I am so fortunate to have a laser focused OCD grandchild, who performs circles around my best output. The children here are the end of the line, so she leaves the house at 6:20 a.m. and the bus comes back after four.
This band has band mothers, who leave us in no doubt of expectations. The trumpeter came in the door announcing “Inspection is at 5:15”. We performed rapid arithmetic and saw we must leave at 4:45, or 30 minutes from the present.
The cookerer headed for the kitchen, and in ten minutes produced mashed potatoes and chicken and pea pod stir fry. It was good. In those ten minutes I gathered all the trash to be emptied. We ate, we left, trash in hand for the bins, which went to the curb while I started the car. Teamwork, I’m telling you.
“Does it really take thirty minutes to put on a uniform?” I enquired. I was told there are a couple of tricky fastenings, then you must do things with your instrument, then with your squad leader, then… “But if they get there with five minutes to spare, I’ve seen guys get into that uniform in five minutes.”
But, getting Laura to band isn’t my only excitement this week.
After a week of playing chicken with the insurance company, I was issued a three month supply of Belbuca. For everyone who does not remember, my first lumbar vertebrae was crushed in ’03 or ’04. How time flies. The orthopedic guys could not fix it, and then I had bad experiences with several pain doctors. That really didn’t matter, as they dispensed narcotics, which made me comatose. I was living on Advil, until I persuaded my doctor to prescribe Celebrex, and I went merrily along for many years.
To their credit, a lot of doctors told me the various body parts I was destroying with Celebrex. They simply did not comprehend the difference between functioning with some pain and not functioning. Or, as I told my doctor, “I eat butter. Deal with it.” And then, the neurosurgeons just threw it all out the window. No more blood thinners. Except for occasionally being drugged with narcotics, I have lived with debilitating pain since the big red bus sent me down the aisle in March.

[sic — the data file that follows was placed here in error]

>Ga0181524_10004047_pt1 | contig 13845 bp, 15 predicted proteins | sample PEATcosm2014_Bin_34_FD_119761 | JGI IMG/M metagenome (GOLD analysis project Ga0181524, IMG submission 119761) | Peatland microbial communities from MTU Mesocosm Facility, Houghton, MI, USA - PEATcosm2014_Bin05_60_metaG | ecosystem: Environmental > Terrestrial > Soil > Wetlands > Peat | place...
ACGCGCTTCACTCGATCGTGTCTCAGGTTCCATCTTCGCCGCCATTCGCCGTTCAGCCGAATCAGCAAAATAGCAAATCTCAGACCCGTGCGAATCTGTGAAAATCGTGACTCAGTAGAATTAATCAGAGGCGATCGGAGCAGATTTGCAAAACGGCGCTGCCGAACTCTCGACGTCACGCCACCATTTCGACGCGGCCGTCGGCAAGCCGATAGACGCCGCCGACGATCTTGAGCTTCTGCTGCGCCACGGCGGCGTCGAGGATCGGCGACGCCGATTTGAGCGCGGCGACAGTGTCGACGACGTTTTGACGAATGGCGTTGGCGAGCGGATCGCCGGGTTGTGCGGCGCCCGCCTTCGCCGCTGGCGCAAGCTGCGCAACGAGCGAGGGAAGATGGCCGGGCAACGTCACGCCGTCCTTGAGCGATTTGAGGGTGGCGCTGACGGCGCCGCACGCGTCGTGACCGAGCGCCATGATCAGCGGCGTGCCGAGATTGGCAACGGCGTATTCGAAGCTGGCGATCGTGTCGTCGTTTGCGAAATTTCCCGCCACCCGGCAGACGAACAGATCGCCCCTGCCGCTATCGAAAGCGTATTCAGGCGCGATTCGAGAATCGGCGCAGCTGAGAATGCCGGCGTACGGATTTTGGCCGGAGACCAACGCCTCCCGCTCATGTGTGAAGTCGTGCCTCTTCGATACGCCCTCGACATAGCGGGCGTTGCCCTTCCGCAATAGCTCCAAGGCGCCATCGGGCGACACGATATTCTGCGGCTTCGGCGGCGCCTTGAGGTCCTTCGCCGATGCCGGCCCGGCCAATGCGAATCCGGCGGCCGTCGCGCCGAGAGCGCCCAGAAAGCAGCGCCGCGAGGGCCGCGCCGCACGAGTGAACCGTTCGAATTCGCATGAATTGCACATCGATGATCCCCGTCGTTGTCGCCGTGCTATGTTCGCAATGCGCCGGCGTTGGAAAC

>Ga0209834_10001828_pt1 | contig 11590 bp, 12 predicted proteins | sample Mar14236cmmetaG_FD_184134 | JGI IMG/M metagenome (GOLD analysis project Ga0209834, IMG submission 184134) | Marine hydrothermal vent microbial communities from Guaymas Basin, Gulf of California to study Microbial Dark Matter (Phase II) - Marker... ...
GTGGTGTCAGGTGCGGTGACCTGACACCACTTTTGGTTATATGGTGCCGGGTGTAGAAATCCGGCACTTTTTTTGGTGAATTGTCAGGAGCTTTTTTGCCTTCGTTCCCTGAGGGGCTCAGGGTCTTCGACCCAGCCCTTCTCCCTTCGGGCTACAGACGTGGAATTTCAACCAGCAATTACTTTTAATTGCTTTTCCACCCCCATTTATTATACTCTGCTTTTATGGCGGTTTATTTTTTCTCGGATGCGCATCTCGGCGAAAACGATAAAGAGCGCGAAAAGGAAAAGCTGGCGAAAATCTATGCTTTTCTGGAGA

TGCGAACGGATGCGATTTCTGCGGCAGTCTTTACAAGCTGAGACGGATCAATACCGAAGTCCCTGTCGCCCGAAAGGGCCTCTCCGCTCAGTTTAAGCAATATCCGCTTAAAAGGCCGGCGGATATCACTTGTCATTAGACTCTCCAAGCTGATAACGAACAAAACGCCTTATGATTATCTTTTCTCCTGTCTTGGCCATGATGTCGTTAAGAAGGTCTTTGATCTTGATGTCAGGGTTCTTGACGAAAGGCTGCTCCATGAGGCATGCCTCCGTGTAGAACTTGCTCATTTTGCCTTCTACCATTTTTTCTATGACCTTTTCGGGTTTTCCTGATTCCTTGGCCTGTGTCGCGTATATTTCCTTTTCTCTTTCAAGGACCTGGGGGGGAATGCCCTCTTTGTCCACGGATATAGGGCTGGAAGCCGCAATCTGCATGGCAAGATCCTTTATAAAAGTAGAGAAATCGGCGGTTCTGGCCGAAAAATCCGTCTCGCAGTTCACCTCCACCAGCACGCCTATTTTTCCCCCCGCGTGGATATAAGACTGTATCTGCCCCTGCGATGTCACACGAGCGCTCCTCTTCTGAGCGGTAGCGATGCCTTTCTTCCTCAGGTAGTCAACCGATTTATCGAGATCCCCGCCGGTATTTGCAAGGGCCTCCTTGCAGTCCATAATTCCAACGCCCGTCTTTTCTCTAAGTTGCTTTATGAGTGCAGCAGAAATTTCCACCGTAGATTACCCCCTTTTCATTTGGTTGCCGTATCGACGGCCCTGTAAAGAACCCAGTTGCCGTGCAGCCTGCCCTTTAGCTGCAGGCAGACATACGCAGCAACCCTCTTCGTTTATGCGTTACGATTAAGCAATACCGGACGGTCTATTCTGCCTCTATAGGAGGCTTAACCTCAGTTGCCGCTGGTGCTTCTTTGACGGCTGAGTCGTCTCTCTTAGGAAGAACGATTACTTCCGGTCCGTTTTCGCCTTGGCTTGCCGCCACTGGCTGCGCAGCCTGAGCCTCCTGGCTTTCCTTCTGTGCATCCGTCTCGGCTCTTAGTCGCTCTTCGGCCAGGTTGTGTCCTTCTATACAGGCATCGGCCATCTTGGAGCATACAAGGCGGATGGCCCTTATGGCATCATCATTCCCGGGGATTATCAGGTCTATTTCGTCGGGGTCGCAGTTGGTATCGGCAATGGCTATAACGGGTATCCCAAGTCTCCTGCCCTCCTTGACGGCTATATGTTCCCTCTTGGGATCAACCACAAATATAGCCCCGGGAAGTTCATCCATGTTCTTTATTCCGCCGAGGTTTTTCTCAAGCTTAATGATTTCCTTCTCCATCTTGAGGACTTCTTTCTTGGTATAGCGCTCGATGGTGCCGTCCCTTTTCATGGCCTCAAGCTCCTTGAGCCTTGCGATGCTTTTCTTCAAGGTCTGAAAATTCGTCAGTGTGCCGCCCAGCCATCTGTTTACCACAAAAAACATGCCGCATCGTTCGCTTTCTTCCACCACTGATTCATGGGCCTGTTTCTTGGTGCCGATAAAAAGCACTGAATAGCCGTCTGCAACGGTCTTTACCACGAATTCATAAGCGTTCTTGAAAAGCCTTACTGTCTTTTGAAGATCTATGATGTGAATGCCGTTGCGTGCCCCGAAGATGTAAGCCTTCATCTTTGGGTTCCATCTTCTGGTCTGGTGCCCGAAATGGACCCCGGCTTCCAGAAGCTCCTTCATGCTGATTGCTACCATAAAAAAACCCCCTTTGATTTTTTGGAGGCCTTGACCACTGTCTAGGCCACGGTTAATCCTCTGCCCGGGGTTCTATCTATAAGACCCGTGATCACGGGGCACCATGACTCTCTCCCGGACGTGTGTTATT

I finally had an appointment with the pain doctor. He’s about thirty five years old and just too cute. Single, too, I hear. We reviewed the list of narcotics I’ll not take again. He sighed and said, “Well, we’ll get you Belbuca.” And, he did. Now I suppose I’ll hear all the rest of them tell me about disintegrating body parts. I eat butter, too. I can walk to the corner and back. That’s ¼ mile. Take that, liver and kidneys!
I had breakfast with Carol. A year ago last spring she and Frank moved to South Carolina’s outer banks. In September they evacuated. This year they happen to be here visiting. Pre-evacuation, I guess. I had breakfast with Linn, who had a love letter from my brother Mel, who thought she was moving away after fifth grade. Then she didn’t…
There were two separate lunches with two separate fellows who thought I should be their girlfriend. I’ve known them for years. Sudden interest? The one who is eighty turned back to kiss me good bye, then hoped that wasn’t too forward.
And last, but not least, I got out of bed this morning, and in my best Scarlett rant said, “As God is my witness, I’ll never be cold again!” I stripped the bed and switched to winter feathers and flannel. Notice, the cat has staked out territory before the pillows have gone down.